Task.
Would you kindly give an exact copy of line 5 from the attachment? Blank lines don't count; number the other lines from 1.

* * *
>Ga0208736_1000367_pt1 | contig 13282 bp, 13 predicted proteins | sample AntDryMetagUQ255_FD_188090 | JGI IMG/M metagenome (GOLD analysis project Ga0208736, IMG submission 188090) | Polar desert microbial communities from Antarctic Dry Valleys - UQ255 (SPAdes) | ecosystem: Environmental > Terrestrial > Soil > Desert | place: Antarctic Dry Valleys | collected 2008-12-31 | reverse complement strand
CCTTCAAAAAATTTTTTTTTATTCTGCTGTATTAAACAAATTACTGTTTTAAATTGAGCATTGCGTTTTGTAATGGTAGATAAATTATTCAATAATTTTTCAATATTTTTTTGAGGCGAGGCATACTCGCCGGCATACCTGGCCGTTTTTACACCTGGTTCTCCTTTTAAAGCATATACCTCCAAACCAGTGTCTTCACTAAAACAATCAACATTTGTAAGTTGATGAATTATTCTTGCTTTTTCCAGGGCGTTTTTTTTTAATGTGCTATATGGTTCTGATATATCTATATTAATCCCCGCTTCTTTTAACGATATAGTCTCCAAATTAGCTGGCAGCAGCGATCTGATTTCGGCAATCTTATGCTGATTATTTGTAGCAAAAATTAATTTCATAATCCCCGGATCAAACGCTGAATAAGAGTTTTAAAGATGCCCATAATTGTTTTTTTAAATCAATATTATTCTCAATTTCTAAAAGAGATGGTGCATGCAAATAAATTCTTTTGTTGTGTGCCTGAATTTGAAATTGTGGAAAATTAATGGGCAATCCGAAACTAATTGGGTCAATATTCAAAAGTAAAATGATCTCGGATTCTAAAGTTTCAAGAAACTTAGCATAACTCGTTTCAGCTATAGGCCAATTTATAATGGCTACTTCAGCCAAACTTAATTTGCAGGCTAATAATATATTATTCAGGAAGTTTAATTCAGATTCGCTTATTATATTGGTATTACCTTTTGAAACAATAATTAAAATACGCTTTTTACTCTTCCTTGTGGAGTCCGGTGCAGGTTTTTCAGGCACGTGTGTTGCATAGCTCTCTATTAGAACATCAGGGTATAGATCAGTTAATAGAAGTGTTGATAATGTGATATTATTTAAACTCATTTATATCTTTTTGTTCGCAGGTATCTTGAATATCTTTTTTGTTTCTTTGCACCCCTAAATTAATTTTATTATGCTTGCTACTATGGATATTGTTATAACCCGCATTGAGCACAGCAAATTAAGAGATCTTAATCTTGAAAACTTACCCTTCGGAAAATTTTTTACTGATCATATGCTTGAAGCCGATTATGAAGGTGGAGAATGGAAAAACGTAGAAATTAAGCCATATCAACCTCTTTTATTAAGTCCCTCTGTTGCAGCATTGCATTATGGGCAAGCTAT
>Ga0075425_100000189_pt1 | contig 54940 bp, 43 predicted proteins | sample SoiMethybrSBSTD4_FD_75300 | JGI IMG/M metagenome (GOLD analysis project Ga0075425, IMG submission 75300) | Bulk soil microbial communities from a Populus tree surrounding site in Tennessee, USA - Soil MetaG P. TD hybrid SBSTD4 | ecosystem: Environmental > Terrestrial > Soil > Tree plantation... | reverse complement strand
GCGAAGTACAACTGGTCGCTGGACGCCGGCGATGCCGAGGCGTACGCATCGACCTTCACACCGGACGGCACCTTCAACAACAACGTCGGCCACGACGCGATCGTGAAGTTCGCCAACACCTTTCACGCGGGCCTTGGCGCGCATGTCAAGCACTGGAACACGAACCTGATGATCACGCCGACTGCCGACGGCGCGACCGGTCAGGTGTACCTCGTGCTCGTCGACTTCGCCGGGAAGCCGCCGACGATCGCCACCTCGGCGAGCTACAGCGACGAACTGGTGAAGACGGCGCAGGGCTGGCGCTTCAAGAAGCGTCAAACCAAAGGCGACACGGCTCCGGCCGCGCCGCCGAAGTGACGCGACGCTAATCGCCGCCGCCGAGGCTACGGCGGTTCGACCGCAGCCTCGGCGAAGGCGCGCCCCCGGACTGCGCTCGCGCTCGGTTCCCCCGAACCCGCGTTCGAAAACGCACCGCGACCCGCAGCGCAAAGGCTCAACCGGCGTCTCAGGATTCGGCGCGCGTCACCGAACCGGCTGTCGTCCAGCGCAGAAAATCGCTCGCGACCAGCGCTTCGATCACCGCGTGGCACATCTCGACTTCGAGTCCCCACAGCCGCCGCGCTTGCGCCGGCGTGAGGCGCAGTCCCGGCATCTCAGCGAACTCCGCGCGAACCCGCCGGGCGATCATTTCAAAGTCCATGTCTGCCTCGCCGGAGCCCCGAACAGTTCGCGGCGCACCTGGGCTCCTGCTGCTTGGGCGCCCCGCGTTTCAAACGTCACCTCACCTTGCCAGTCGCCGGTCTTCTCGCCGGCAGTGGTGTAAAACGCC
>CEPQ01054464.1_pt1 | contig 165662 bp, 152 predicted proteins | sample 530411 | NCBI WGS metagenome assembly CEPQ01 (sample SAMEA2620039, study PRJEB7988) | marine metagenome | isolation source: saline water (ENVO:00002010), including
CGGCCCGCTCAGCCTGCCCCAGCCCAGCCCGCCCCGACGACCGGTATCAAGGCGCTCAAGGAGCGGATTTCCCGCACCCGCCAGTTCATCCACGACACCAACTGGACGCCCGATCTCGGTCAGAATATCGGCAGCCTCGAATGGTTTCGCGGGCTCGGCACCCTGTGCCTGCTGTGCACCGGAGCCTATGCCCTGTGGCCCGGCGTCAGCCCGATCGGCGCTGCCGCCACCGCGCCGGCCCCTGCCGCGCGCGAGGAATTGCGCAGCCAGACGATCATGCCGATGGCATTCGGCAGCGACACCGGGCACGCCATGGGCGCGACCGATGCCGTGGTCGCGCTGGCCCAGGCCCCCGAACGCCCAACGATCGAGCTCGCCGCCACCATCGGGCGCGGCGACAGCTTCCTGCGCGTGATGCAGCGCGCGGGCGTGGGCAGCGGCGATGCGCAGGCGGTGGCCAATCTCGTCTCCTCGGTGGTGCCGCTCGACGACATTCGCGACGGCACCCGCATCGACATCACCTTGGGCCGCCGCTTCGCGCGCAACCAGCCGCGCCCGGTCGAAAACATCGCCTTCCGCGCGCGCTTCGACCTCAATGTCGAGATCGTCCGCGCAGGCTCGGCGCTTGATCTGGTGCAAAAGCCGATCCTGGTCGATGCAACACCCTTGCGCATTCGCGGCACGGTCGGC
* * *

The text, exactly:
>CEPQ01054464.1_pt1 | contig 165662 bp, 152 predicted proteins | sample 530411 | NCBI WGS metagenome assembly CEPQ01 (sample SAMEA2620039, study PRJEB7988) | marine metagenome | isolation source: saline water (ENVO:00002010), including